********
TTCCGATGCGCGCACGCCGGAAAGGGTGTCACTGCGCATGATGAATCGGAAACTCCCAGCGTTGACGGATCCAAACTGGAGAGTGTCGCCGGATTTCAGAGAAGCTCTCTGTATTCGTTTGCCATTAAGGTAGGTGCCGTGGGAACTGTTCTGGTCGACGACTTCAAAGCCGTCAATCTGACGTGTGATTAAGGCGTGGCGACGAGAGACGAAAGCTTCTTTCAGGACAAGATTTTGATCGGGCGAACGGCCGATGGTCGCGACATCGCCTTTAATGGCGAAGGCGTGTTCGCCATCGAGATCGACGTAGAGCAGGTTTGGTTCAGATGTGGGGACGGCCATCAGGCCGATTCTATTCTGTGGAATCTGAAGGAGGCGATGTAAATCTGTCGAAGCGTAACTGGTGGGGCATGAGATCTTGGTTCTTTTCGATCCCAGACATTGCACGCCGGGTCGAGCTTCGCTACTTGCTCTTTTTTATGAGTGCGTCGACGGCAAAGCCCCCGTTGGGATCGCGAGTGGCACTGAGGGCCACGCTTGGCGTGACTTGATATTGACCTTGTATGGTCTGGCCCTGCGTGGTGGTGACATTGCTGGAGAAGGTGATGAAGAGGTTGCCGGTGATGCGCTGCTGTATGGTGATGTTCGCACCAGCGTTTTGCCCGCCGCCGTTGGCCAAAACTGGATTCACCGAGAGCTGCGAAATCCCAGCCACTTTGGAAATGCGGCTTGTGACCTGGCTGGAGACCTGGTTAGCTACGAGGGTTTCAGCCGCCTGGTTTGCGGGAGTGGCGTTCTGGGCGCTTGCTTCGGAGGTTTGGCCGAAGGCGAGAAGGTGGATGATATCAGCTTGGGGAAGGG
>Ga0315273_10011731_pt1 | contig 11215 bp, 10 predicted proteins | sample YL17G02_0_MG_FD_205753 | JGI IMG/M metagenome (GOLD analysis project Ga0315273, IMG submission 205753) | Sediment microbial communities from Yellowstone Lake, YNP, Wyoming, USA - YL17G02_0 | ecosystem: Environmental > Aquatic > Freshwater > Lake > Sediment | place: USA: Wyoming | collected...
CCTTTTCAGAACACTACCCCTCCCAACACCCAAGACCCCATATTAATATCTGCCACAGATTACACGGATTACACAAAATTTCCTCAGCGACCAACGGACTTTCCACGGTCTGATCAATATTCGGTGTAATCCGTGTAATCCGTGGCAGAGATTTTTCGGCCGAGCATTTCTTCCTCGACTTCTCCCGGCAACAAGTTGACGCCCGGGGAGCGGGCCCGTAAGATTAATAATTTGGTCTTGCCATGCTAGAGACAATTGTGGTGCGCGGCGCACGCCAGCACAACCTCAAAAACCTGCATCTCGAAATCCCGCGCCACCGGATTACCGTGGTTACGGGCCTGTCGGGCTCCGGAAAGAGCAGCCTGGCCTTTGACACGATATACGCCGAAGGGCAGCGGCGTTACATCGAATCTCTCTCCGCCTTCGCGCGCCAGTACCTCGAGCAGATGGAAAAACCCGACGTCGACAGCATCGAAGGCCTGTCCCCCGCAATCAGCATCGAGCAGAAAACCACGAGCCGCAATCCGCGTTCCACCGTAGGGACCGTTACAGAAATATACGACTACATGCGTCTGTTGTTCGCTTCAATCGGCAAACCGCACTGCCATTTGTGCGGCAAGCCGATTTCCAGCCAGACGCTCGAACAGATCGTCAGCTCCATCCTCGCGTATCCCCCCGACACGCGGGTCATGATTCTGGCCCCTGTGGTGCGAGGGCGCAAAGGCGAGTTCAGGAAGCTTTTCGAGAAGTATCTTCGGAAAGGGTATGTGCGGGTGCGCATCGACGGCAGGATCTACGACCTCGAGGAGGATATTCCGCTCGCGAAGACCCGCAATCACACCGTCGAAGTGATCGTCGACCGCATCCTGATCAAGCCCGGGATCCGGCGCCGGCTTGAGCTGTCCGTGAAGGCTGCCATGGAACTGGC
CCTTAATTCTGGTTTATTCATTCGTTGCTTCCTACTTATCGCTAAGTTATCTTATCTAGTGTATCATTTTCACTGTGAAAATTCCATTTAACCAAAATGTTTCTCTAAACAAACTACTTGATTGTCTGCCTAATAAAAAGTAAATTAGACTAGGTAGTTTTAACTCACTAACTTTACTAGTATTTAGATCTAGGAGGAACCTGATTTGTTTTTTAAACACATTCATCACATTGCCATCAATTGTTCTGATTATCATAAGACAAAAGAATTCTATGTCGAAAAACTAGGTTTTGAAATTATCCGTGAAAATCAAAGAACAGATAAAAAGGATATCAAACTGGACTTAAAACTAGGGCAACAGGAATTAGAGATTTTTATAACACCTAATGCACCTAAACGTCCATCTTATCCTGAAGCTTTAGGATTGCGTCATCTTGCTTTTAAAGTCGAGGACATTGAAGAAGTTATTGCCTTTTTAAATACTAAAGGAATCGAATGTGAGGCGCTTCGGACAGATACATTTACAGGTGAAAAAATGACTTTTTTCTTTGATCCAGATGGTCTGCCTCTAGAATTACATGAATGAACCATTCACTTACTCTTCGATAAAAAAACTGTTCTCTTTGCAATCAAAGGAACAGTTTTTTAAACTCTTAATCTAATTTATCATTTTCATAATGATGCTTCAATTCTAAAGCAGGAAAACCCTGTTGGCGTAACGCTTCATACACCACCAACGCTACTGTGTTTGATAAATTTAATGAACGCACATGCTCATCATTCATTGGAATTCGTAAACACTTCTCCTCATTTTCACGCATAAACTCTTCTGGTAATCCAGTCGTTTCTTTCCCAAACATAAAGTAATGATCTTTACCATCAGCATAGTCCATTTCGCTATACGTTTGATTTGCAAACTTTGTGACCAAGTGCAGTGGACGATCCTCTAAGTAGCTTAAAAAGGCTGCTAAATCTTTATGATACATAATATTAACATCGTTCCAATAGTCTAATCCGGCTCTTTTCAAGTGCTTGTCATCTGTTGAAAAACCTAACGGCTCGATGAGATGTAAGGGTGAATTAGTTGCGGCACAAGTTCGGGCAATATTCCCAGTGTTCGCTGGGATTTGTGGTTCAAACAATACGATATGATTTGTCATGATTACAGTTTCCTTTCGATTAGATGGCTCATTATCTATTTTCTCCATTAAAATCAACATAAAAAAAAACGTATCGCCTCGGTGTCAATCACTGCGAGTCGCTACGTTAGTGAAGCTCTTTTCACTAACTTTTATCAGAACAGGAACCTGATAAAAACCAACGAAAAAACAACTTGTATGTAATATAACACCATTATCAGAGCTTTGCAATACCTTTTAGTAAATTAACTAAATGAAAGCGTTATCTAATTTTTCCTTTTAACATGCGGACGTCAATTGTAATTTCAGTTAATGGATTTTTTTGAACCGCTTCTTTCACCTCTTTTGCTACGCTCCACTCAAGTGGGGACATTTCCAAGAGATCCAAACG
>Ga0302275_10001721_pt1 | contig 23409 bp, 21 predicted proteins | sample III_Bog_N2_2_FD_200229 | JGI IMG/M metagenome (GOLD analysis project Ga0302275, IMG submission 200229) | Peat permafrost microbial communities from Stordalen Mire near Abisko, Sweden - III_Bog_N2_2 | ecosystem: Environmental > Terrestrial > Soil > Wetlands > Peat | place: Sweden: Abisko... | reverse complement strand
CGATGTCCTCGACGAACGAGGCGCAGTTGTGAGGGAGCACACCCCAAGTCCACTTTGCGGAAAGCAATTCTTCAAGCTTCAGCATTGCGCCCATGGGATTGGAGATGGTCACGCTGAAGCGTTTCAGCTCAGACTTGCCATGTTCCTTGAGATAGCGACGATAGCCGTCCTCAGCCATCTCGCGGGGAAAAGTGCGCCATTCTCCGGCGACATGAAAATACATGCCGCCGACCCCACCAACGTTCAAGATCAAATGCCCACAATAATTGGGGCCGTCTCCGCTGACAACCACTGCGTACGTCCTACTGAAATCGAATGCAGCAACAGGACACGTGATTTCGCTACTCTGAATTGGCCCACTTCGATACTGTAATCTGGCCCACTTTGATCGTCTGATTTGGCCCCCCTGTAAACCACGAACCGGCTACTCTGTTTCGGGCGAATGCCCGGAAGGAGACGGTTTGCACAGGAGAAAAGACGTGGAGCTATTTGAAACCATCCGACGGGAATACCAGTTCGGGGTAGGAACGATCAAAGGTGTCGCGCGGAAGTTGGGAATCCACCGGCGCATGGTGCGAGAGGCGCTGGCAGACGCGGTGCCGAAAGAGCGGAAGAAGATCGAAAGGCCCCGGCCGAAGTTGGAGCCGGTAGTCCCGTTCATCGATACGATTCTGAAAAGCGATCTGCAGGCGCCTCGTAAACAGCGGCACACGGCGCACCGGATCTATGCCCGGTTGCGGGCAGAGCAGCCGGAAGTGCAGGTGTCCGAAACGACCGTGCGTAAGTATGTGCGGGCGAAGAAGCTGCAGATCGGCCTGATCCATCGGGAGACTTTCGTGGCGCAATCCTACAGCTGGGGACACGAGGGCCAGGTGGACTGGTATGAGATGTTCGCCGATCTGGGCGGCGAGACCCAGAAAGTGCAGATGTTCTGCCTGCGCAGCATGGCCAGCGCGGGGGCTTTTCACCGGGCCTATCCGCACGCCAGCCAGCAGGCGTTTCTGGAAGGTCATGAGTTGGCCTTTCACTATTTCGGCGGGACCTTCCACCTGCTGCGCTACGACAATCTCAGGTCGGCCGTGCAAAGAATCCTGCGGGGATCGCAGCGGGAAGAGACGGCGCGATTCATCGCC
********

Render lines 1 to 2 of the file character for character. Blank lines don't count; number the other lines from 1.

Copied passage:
TTCCGATGCGCGCACGCCGGAAAGGGTGTCACTGCGCATGATGAATCGGAAACTCCCAGCGTTGACGGATCCAAACTGGAGAGTGTCGCCGGATTTCAGAGAAGCTCTCTGTATTCGTTTGCCATTAAGGTAGGTGCCGTGGGAACTGTTCTGGTCGACGACTTCAAAGCCGTCAATCTGACGTGTGATTAAGGCGTGGCGACGAGAGACGAAAGCTTCTTTCAGGACAAGATTTTGATCGGGCGAACGGCCGATGGTCGCGACATCGCCTTTAATGGCGAAGGCGTGTTCGCCATCGAGATCGACGTAGAGCAGGTTTGGTTCAGATGTGGGGACGGCCATCAGGCCGATTCTATTCTGTGGAATCTGAAGGAGGCGATGTAAATCTGTCGAAGCGTAACTGGTGGGGCATGAGATCTTGGTTCTTTTCGATCCCAGACATTGCACGCCGGGTCGAGCTTCGCTACTTGCTCTTTTTTATGAGTGCGTCGACGGCAAAGCCCCCGTTGGGATCGCGAGTGGCACTGAGGGCCACGCTTGGCGTGACTTGATATTGACCTTGTATGGTCTGGCCCTGCGTGGTGGTGACATTGCTGGAGAAGGTGATGAAGAGGTTGCCGGTGATGCGCTGCTGTATGGTGATGTTCGCACCAGCGTTTTGCCCGCCGCCGTTGGCCAAAACTGGATTCACCGAGAGCTGCGAAATCCCAGCCACTTTGGAAATGCGGCTTGTGACCTGGCTGGAGACCTGGTTAGCTACGAGGGTTTCAGCCGCCTGGTTTGCGGGAGTGGCGTTCTGGGCGCTTGCTTCGGAGGTTTGGCCGAAGGCGAGAAGGTGGATGATATCAGCTTGGGGAAGGG
>Ga0315273_10011731_pt1 | contig 11215 bp, 10 predicted proteins | sample YL17G02_0_MG_FD_205753 | JGI IMG/M metagenome (GOLD analysis project Ga0315273, IMG submission 205753) | Sediment microbial communities from Yellowstone Lake, YNP, Wyoming, USA - YL17G02_0 | ecosystem: Environmental > Aquatic > Freshwater > Lake > Sediment | place: USA: Wyoming | collected...